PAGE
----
Certainly, many urban areas already had distinct African American neighborhoods when the PWA or USHA came on the scene; federal agencies cannot be charged with sole responsibility for segregation. But they reinforced it. In Chicago, for example, a substantial African American population in segregated neighborhoods predated the Depression. The PWA constructed four projects in that city. Two, the Julia C. Lathrop and Trumbull Park Homes for white families, were in previously all-white communities. African American families were assigned to the Ida B. Wells Homes in an African American neighborhood. The Jane Addams Houses, in a mostly white area that had some African Americans, was called “integrated”: the PWA gave about 3 percent of the Jane Addams units to African Americans but segregated them in a designated section within the project.

It would be going too far to suggest that cities like these would have evolved into integrated metropolises were it not for New Deal public housing. But it is also the case that the federal government’s housing rules pushed these cities into a more rigid segregation than otherwise would have existed. The biracial character of many neighborhoods presented opportunities for different futures than the segregated ones that now seem so unexceptional. Yet those opportunities were never seized.


AS THE nation prepared for war in 1940, Congress adopted the Lanham Act to finance housing for workers in defense industries. Lanham Act projects played a particularly important role in segregating urban areas—like Frank Stevenson’s Richmond—where few African Americans had previously lived. In some cities, the government provided war housing only for whites, leaving African Americans in congested slums and restricting their access to jobs. In other cities, like Richmond, war housing was created for African American workers as well, but it was segregated. By the war’s end, the Lanham Act had combined with PWA and USHA programs to create or solidify residential racial segregation in every metropolitan area they had touched.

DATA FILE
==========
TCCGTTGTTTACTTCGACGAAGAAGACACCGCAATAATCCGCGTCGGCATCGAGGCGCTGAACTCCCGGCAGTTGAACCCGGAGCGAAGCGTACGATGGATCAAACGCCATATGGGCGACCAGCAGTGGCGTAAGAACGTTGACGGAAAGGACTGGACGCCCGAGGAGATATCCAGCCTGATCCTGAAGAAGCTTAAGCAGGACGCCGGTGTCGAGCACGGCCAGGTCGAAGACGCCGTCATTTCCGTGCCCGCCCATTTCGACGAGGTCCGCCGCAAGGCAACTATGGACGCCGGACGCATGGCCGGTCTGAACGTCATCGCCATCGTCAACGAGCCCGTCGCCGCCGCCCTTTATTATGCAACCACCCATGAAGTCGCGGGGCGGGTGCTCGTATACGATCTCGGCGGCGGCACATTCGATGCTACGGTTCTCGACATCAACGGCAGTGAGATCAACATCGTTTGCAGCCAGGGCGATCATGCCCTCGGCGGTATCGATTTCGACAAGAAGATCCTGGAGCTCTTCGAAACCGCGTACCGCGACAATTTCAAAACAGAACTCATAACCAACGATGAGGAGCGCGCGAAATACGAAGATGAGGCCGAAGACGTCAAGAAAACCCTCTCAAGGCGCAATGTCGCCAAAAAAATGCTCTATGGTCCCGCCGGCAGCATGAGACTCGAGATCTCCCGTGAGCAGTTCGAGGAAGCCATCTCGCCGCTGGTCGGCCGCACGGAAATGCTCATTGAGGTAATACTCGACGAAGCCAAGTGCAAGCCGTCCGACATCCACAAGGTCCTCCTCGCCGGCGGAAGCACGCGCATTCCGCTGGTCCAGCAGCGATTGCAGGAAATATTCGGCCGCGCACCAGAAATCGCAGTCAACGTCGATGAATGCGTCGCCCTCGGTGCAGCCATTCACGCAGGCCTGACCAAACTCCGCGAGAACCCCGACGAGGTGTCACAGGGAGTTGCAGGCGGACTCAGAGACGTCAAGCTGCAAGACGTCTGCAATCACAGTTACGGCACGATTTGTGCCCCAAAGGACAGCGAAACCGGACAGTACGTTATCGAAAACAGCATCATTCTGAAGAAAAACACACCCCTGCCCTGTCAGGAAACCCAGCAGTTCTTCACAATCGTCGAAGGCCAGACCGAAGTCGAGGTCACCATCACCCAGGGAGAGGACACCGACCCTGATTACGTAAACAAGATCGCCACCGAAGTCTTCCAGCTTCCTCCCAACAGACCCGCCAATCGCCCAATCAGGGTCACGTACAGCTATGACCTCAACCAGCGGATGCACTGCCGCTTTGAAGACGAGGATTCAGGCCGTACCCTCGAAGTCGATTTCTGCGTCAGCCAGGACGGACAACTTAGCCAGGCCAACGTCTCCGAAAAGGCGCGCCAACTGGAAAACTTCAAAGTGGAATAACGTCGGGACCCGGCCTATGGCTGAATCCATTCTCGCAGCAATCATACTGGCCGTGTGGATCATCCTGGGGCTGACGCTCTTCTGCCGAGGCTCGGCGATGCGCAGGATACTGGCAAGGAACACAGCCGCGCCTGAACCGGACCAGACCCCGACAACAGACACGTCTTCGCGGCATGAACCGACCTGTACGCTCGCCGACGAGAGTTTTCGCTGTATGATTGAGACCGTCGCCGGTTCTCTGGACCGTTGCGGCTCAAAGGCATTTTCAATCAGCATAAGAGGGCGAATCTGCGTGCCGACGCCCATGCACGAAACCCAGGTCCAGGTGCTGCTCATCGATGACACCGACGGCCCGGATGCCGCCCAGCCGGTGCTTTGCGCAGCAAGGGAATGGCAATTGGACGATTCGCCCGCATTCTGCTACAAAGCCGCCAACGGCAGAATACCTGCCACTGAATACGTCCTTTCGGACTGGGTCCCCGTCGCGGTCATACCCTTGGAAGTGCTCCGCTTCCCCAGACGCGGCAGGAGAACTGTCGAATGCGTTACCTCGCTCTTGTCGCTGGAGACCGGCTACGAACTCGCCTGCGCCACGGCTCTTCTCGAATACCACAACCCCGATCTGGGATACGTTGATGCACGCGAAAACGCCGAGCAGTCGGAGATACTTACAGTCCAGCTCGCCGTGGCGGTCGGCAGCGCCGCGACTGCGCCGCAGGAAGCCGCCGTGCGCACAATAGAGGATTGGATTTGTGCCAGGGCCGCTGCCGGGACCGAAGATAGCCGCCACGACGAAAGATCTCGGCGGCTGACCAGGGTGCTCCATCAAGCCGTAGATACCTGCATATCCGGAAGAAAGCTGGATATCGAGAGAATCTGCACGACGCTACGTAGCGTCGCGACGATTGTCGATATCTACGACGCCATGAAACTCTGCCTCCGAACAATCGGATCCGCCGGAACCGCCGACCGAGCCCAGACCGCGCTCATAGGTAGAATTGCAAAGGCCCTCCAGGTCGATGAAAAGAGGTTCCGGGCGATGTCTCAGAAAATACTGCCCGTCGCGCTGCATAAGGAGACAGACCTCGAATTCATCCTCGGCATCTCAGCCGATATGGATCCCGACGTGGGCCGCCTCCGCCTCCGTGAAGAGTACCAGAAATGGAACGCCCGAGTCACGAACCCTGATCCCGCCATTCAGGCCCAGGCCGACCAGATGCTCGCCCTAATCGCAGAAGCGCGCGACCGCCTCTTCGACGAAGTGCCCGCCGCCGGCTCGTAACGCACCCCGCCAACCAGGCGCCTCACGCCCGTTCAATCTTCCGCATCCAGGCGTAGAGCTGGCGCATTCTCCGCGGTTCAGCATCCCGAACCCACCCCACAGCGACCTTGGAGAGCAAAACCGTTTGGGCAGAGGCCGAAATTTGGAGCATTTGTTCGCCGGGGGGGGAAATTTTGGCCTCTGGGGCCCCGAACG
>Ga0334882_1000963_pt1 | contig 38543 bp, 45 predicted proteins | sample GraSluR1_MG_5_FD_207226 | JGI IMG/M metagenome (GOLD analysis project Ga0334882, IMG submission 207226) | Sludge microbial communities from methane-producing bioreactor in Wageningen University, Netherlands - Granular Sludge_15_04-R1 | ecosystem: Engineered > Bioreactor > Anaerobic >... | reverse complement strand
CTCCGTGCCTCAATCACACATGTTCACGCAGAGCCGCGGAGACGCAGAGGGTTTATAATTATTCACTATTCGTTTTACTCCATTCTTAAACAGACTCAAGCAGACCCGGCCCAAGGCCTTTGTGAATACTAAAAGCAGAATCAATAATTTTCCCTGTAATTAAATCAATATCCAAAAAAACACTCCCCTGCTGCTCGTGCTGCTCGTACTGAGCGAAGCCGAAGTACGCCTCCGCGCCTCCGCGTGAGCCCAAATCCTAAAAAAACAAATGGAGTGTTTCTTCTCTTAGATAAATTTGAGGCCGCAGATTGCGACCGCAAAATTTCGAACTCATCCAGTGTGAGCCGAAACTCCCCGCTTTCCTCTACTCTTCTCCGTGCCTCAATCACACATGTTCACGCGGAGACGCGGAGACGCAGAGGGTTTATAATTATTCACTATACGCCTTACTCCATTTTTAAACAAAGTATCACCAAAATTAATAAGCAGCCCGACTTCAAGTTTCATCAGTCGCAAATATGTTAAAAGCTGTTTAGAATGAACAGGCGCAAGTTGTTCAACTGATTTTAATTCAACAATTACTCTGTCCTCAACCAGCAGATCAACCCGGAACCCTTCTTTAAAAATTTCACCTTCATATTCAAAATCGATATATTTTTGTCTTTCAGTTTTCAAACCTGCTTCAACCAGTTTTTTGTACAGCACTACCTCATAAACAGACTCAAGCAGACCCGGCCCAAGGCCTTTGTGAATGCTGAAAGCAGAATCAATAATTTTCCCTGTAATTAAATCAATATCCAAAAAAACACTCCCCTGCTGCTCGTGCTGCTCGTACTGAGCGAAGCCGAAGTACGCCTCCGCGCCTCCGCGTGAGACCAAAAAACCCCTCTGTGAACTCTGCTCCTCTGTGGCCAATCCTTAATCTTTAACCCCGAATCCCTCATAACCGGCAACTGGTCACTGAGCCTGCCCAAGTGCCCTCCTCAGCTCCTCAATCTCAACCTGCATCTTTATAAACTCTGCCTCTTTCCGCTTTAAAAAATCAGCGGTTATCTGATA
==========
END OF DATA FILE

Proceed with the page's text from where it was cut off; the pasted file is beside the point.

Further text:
When construction of civilian public housing resumed, it continued to promote segregation. Local governments, with federal support, were responsible for its racial character. Segregation violated constitutional rights whether it was federal, state, or local government that insisted upon it. The examples that follow—from the Northeast, Midwest, and Pacific Coast—reflect a racial design that prevailed throughout the country during the war and its aftermath.

In 1941, Boston began building the West Broadway project, designated for white middle-class occupancy only. It remained almost entirely white, with only a few token African Americans, until a legal complaint by civil rights groups in 1962 forced the city to cease excluding qualified African American applicants. Another Boston project from the 1940s, Mission Hill, had two sections: Mission Hill itself and across the street, the Mission Hill Extension. In 1962, 1,024 families, not one of them African American, lived in Mission Hill. At the Mission Hill Extension, 500 of 580 families were African American. Five years later, after Boston agreed to desegregate the developments, Mission Hill was still 97 percent white while the Mission Hill Extension had increased to 98 percent African American. One observer reported, “In the rental office there are two windows, one for Mission Hill and one for the Extension, and except for the absence of two signs saying ‘white’ and ‘colored’ it might be Birmingham, Alabama. There is literally a line of whites and a line of Negroes paying their rent.”